Thursday, July 28, 2011

That Touch of Mink (1962)

It's been awhile since I've watched a classic movie so I decided to dive into a Doris Day/ Carey Grant movie. Both are one of my favorite classic actors to watch. They're both so off and yet charming that pretty much every movie they're in (whether it's starring together or alone) that it's a real treat. " Plus, I saw an ad in the LA times about Cary Grant's daughter writing a book about her relationship with her iconic father.

"That touch of Mink" is a comedy starring an unemployed small town girl in, Cathy Timberlake (played by Doris Day) and an older rich, subtly arrogant, businessman, Philip Shayne (played by Cary Grant). Shayne's limo accidently sprays street water upon Cathy as she's waiting on a curb. Feeling guilty but unable to stop, he drives off. Cathy is pretty miffed off as she storms off to an automat (which was a place where people could buy cooked food through coin slotted windows. Kinda like an expanded vending machine of cooked meals). Philip (somehow) sees Cathy walking into the automat and sends off his (weird) underling to give her money for a new coat. Cathy spouts off her indignation to (weird) underling who is (weirdly) delighted and decides to take her to Philip himself to complain.

Instead of yelling obscenities and stuff, one look at Philip and she sputters into senseless, deep-breathylove words (oh, COME ON!!!). So begins a story of extravagent gifts, trips, and the possiblity of sex without marriage. The sex is vaguely hinted at of course.

I was a bit surprised by a how disappointing the movie was for the first part. This movie was made in the sixties. Was this not the beginning of the sexual revolution? I know that the transition was still taking place in film and television but this movie just felt like a stretched out 1950's plot. After reading through some online forums, some people mentioned that this was the same filmmaker who made "Lover Come Back"(That movie wasn't my favorite but it had some great moments). Everyone made a mention that these movies were the filmmakers way of poking satire at the morality of the times. I don't what the morality was for "Lover Come Back" but in "That Touch of Mink" it was about women and losing their virginity before marriage. Cathy had a personal moral dilemma. She was really attracted to Philip (and damn who wouldn't-yowza!) but she was reluctant to let go of her virginity (yeah! ah-ha! Doris who was 40 playing a 30 year old virgin. Doris is flipping pretty as hell playing a virgin- yeah ok I'm gonna let that go). She worries that she would be considered loose and yet she loves him. She worries that he doesn't love her even she loves him . Off all the worries that she had about Philip, this last one is still pretty relevant to todays standards. Every modern girl out there who has slept with someone before marriage will juggle the emotions of self worth, importance, and love, all while trying to maintain a balance of physical self and needs. Us girls are horny creatures but we deserve some respect dontcha know?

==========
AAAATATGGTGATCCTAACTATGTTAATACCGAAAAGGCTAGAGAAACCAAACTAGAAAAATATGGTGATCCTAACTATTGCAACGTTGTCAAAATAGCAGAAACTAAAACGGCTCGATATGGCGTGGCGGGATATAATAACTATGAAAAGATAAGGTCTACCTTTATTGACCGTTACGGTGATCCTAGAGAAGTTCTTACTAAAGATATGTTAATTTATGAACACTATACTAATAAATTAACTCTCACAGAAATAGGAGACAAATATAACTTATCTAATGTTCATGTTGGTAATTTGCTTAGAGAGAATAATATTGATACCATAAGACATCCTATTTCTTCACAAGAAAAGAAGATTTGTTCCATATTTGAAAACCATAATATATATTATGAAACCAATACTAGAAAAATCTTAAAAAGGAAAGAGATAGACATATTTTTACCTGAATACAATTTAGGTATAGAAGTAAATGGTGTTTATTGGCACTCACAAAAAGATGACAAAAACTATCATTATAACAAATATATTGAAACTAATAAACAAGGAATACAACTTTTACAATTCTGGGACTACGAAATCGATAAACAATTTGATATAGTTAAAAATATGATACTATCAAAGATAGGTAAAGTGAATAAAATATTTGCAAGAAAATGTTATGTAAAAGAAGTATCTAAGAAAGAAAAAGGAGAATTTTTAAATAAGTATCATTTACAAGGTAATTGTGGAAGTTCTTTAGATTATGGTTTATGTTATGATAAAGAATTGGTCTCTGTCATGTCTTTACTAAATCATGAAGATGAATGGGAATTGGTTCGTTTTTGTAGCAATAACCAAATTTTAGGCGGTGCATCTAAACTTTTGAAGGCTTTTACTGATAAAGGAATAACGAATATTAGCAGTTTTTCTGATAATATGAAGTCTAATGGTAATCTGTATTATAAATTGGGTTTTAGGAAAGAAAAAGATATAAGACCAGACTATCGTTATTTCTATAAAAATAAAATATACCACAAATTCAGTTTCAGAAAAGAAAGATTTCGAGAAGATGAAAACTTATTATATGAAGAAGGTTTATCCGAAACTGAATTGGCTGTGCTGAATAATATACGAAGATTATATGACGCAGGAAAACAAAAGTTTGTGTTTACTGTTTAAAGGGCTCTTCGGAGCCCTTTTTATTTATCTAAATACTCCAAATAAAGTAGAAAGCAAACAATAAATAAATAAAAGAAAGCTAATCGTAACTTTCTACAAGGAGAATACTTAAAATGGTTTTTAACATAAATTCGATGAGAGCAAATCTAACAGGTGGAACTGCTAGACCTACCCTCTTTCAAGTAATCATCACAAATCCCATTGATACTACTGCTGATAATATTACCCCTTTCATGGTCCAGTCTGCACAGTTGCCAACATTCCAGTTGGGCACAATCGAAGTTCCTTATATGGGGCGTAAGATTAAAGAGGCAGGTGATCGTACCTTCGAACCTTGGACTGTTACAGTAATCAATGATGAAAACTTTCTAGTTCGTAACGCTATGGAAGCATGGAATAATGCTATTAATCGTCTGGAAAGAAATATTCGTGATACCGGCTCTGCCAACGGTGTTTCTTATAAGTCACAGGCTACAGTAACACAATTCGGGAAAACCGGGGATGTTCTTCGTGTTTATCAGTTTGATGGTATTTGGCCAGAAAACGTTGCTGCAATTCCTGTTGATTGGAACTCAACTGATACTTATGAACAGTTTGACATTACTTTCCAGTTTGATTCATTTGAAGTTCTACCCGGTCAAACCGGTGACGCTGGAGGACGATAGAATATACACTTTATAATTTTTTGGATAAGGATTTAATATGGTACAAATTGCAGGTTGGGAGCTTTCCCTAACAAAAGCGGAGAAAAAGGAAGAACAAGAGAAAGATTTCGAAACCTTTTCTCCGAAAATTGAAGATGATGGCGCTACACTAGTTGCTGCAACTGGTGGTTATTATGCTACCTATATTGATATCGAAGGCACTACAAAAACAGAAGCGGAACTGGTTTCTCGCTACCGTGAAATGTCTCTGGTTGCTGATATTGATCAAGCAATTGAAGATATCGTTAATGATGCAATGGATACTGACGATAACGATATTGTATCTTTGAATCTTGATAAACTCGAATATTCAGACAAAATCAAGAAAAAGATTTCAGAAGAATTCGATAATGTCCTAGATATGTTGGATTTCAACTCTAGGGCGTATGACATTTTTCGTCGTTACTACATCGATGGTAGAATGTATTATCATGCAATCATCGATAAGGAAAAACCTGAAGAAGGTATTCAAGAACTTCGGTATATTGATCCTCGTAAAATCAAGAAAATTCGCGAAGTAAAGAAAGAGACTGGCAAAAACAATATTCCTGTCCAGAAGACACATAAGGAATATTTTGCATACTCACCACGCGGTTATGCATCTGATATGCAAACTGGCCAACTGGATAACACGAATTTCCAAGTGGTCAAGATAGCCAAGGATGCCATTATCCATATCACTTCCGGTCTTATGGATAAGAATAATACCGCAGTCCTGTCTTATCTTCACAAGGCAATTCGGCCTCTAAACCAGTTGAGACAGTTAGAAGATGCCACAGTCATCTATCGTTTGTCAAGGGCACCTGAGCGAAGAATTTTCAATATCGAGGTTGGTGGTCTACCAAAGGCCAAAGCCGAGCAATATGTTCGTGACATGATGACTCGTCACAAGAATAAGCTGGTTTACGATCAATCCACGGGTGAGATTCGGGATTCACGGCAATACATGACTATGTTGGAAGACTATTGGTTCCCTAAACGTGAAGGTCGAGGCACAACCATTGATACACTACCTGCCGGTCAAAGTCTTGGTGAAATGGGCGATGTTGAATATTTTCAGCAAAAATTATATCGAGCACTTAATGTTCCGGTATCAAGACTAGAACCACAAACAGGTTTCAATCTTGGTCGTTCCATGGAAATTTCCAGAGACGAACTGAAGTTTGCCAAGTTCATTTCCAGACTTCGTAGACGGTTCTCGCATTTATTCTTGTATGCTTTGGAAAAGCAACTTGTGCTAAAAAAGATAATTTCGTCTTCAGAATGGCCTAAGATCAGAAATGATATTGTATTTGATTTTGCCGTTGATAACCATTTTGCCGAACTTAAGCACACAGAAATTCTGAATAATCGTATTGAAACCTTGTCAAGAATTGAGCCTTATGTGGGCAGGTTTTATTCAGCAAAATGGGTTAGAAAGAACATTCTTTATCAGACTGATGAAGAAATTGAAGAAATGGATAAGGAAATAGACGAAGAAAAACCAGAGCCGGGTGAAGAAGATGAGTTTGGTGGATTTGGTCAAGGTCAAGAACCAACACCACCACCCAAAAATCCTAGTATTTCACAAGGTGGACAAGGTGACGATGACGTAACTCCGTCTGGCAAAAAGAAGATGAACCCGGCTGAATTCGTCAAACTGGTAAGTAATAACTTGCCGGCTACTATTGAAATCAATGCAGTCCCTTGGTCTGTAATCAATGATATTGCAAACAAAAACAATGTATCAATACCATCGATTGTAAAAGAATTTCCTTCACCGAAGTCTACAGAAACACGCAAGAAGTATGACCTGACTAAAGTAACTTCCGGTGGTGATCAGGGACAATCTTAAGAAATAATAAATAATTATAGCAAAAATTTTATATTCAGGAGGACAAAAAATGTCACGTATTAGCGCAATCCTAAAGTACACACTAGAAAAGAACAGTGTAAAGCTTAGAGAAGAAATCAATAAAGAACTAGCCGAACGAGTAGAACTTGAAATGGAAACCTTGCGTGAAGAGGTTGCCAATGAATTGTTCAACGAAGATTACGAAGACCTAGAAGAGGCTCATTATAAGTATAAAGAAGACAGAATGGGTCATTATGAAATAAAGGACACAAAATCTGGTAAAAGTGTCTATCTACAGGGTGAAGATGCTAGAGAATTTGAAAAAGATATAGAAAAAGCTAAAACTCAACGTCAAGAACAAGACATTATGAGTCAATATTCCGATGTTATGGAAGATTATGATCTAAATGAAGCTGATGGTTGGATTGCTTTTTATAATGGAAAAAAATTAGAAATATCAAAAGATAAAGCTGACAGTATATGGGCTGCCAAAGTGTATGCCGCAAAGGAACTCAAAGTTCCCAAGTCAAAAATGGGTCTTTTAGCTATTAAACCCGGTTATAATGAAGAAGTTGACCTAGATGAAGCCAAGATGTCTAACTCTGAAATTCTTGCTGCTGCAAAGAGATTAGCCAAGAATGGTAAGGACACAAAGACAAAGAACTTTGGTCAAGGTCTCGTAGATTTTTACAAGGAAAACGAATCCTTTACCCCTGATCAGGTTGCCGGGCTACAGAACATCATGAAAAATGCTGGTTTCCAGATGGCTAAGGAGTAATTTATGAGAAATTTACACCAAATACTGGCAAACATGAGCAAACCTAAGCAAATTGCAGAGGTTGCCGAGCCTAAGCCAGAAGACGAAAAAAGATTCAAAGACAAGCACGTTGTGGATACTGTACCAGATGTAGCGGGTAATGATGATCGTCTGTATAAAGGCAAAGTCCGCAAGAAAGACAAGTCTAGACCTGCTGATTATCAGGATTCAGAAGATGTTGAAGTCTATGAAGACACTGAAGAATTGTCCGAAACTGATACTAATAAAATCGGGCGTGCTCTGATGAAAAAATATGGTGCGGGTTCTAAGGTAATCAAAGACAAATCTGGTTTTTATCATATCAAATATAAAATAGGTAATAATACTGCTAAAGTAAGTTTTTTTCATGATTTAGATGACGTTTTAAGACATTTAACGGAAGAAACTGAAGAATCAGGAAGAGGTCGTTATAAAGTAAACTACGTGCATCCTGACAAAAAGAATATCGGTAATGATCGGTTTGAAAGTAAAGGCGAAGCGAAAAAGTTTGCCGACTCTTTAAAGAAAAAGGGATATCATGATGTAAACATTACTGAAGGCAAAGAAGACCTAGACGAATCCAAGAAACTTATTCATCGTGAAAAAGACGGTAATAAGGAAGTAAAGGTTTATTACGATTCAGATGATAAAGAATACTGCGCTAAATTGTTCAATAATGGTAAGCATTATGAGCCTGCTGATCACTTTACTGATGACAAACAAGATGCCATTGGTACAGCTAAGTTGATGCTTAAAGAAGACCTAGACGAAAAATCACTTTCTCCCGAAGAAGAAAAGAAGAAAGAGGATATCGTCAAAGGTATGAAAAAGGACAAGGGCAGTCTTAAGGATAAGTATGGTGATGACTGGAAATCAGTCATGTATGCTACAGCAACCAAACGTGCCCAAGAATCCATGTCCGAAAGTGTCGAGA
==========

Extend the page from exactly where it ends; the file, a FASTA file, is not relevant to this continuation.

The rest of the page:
The beginning of the movie was boooooooooring to me. I found it really hard to believe that Cathy was so hell bent on that marriage thing. It just seemed like a coy device to tug on Philips britches. There was also this weird plot point with a psychiatrist that I believe was just a filler for the movie. The (weird) underling was annoying. It felt like he was trying to be like Tony Randall or something. Plus, my biggest heartbreak for me was the meager displays of romance or development of romance between the Philip and Cathy. I love Cary Grant but he just seemed to have the same facial expressions throughout. I was cheering every time I saw him break a smile. Yes! Your human! Your alive!!!

The parts I did like about the movie came towards the end. The chase scene pretty much redeemed the movie from turning it off before the end. It is the moment where Philip, unconsciously nudged by (weird) underling, chases after Cathy to prevent her from sleeping with a sleazy man. The chase is pretty absurd but when Grant is folded into the back of the meat trunk, and you can see his head peeking up through the back window, it was GLORIOUS. I loved that scene.

The other scene I loved was when Philip and Cathy are sitting on the sofa during their first night in Bermuda. It's a very small scene but it is so powerful. Cathy is nervous with the looming potential of sex as Philip gently kisses her back (OH. MY. GOSH. SQUEEE!!!) . In order to calm her nerves, they have a cute dialogue that I will not repeat. It is something that is simple yet timeless. Every girl who has been nervous about sex has always wished that the guy could ever be this considerate!

There was also this awkward scene where Philip takes her to a yankees game and they're sitting in a dugout. I can tell that these were famous baseball players at the time, but I plead sport-ignorance. Those players are either really embarrassed to be in this movie, or they're shy, or horrible actors. Plus, I just can't believe that Cathy is a sports fanatic.
All in all, not a great classic movie in terms of fun entertainment. It does have wonderful dialogue and amazing images (I believe it won Best Comedy or some big award). As a sex-comedy, it's a meh. But it's Doris Day and Cary Grant so it's still a good movie to watch if your fan of either.

1 comment:

The Inspired Cook said...

The early 1960's were still pretty conservative, from my understanding. Still definitely in the 1950's age. It wasn't until the mid-60's or so that the sexual revolution really took off.
Cary Grant is super hot! I'm telling you, you should watch Arsenic and Old Lace (if you haven't already). Funny creepy movie.